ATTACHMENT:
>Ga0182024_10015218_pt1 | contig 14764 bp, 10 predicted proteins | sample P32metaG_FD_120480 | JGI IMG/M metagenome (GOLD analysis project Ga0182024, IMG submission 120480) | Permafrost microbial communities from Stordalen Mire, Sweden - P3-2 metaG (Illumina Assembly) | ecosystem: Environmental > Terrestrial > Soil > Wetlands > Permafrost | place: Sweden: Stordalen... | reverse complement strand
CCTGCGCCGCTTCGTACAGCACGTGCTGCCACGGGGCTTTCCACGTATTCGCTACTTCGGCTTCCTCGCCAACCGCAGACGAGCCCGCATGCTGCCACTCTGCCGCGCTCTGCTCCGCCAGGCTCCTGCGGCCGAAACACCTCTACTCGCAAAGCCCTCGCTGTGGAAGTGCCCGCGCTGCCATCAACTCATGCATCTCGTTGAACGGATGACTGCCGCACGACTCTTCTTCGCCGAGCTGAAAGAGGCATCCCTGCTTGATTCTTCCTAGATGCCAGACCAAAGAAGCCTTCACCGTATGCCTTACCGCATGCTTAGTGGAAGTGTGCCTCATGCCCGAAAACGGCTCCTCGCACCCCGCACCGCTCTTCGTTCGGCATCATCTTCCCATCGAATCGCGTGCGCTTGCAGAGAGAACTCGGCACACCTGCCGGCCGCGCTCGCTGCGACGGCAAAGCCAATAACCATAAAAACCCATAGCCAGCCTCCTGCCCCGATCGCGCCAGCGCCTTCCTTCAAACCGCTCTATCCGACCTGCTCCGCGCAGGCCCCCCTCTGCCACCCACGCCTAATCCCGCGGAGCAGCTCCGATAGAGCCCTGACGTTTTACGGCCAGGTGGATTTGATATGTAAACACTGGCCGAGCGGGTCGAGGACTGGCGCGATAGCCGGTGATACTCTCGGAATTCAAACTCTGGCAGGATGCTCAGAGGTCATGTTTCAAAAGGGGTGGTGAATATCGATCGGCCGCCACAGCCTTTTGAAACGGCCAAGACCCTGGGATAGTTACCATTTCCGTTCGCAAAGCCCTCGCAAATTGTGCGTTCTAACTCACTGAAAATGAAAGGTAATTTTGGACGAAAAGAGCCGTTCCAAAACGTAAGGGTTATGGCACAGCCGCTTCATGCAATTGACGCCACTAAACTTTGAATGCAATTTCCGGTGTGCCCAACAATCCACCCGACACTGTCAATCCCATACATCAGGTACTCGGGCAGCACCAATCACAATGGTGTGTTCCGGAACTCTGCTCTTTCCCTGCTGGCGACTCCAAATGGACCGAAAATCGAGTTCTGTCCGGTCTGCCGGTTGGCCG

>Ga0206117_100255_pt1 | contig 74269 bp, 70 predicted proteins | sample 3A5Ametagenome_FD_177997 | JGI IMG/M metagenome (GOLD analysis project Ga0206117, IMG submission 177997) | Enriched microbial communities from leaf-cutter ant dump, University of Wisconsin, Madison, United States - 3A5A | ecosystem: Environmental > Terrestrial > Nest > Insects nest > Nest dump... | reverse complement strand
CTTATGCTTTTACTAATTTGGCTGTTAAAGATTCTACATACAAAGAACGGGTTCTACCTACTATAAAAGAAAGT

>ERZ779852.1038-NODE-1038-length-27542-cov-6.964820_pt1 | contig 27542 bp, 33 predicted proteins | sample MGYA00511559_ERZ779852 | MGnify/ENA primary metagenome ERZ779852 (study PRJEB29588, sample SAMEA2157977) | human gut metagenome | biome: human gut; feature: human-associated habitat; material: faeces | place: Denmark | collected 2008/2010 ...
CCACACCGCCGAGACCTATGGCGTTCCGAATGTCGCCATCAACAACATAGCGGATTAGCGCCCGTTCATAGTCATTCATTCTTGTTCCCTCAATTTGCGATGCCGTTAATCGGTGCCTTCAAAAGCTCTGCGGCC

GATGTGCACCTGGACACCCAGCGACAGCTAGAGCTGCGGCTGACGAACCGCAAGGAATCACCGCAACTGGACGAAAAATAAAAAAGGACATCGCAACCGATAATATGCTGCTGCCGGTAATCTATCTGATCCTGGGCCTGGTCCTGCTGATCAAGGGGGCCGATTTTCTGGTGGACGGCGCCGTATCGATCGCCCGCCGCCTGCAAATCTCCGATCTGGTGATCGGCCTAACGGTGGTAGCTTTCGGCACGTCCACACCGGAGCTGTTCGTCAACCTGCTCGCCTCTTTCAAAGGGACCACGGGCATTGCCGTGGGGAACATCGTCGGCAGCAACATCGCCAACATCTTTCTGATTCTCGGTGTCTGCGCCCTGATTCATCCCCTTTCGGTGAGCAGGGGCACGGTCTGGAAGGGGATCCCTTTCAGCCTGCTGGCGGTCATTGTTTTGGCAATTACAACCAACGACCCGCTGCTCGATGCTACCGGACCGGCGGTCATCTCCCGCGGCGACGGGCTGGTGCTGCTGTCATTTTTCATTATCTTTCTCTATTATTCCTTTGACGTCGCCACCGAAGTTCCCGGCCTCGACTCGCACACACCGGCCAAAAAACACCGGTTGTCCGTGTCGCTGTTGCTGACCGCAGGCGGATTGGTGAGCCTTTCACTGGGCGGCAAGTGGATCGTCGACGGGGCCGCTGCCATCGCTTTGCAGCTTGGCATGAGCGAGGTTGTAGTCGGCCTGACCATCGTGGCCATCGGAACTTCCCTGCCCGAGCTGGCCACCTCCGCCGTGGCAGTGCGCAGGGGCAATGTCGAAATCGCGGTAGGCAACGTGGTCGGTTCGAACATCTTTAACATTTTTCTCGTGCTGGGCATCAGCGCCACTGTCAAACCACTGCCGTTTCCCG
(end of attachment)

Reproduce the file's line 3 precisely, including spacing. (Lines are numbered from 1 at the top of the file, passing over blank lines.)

>Ga0206117_100255_pt1 | contig 74269 bp, 70 predicted proteins | sample 3A5Ametagenome_FD_177997 | JGI IMG/M metagenome (GOLD analysis project Ga0206117, IMG submission 177997) | Enriched microbial communities from leaf-cutter ant dump, University of Wisconsin, Madison, United States - 3A5A | ecosystem: Environmental > Terrestrial > Nest > Insects nest > Nest dump... | reverse complement strand